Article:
Monday, December 7, 2009

Sixty-Eight Years After Pearl Harbor: The Garden Of Peace

The National Museum of the Pacific War is located in the Texas Hill Country town of Fredericksburg. But not for the birthplace and boyhood home of Admiral Chester Nimitz, who led U.S. Naval Forces to victory in the Pacific during World War II, the museum’s location would seem out of place.

Today, December 7, 2009, it is exactly 68 years after that fateful day when bombs dropped on the U. S. fleet in Pearl Harbor. And, on this day, so many years after that tragic Sunday morning, former President George H.W. Bush visited Fredericksburg to reopen the George H.W. Bush Gallery at the museum, which has recently been under renovation. Bush, as a young naval aviator, flew combat missions in the Pacific during World War II, and, like my father, another young navy pilot in that theatre, flew Grumman Avenger torpedo bombers.

The museum and its grounds are divided up into different areas, with artifacts, photographs, and information detailing the Pacific Theatre of World War II. In addition to the military-oriented exhibits depicting the various stages of the war, the museum also has an outdoor plaza called the “Plaza of Presidents.” This impressive plaza has extensive information on each U.S. President who served during World War II.

Adjoining the plaza, is another area called the Memorial Courtyard, which contains a touching display of memorial wall plaques and paver bricks. These plaques and bricks are sponsored by family members, friends, and various organizations who wish to permanently recognize the specific contributions of veterans, ships, and military units.

The Japanese Garden of Peace, the most unusual part of the museum, is, arguably, one of the most important. Nimitz greatly respected Japanese Admiral, Togo Heihachiro. This Japanese Admiral, who had defeated a Russian fleet during the Russo-Japanese War, died in 1934, and his funeral was attended by the admiring Nimitz. Years later, long after World War II, Nimitz would donate money to help restore Togo’s flagship, Mikasa. This was the battleship on which Togo rose to greatness during the Russo-Japanese War, and which, at the time Nimitz pitched in to help, was in dire need of repair.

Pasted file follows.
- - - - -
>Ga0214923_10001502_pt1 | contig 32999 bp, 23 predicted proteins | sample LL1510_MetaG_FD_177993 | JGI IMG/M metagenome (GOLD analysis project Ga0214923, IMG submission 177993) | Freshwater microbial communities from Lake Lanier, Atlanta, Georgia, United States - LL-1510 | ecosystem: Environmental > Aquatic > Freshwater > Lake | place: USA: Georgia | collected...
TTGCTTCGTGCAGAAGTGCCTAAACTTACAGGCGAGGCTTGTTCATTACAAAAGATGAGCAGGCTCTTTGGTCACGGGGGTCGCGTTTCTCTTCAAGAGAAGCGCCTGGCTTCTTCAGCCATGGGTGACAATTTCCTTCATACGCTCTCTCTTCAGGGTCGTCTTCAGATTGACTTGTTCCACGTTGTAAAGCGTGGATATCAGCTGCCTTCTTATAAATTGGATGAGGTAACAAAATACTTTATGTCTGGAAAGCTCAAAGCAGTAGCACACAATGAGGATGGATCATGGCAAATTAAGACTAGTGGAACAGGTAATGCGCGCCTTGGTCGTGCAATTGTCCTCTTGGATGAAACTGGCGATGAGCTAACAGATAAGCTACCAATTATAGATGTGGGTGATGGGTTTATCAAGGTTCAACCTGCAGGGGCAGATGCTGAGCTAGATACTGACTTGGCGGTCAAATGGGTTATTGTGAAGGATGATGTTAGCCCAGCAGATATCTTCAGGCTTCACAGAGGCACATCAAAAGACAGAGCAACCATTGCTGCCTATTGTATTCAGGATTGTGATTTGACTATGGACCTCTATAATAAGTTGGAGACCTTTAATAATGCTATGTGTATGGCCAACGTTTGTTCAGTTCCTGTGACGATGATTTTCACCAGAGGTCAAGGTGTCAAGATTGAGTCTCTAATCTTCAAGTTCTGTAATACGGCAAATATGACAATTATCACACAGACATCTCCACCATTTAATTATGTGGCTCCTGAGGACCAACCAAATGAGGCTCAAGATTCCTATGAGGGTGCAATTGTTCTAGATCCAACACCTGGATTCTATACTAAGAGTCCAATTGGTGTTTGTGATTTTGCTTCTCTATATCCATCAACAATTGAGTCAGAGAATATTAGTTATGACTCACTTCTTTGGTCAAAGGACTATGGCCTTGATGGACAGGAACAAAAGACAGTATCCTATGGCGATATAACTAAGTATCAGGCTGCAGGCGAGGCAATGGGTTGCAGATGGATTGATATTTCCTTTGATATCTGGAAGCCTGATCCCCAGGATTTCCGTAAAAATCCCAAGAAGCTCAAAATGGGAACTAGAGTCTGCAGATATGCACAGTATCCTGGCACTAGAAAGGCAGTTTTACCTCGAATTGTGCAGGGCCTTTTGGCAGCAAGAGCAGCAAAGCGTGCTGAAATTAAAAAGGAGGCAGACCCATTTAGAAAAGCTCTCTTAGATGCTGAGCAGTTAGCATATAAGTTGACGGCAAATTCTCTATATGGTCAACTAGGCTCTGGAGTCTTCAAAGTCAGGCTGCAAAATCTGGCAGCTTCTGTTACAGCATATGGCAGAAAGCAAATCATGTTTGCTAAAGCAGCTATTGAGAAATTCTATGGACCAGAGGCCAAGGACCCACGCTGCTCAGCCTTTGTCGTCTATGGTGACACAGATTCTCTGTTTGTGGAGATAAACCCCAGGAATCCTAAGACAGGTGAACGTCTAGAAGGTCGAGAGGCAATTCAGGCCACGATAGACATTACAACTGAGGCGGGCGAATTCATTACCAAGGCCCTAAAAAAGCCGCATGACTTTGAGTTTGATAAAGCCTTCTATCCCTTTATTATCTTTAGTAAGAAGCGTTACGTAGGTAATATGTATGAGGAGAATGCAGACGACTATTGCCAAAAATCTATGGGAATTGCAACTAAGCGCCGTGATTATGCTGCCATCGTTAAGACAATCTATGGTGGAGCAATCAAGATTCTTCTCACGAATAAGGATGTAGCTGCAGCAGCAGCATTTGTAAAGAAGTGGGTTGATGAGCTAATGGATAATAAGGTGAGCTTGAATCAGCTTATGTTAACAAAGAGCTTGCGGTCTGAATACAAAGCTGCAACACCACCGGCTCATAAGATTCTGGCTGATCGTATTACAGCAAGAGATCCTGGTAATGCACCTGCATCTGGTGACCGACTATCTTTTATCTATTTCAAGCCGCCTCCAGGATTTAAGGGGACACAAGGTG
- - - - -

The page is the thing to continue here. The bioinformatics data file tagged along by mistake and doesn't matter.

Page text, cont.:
In 1976, Japan, in an honor to Admiral Nimitz and his admiration of Admiral Togo, reconstructed a Japanese garden, and a reproduction of Admiral Togo’s study, on the grounds of the museum in Fredericksburg. Amid the museum’s historical and important displays of war in the Pacific, this is a place of peace and quiet meditation.

After surviving the horrors of war, working to secure a peaceful world is one thing I’m quite sure that President George H.W. Bush, my father, Captain Kenneth Glass, USNR (Ret), and all living veterans of World War II, would agree is key to our future. Please remember them on this day, as well as the deceased veterans of that war, who sacrificed so much to secure our freedoms in the dark days following December 7, 1941, the “date which will live in infamy.”

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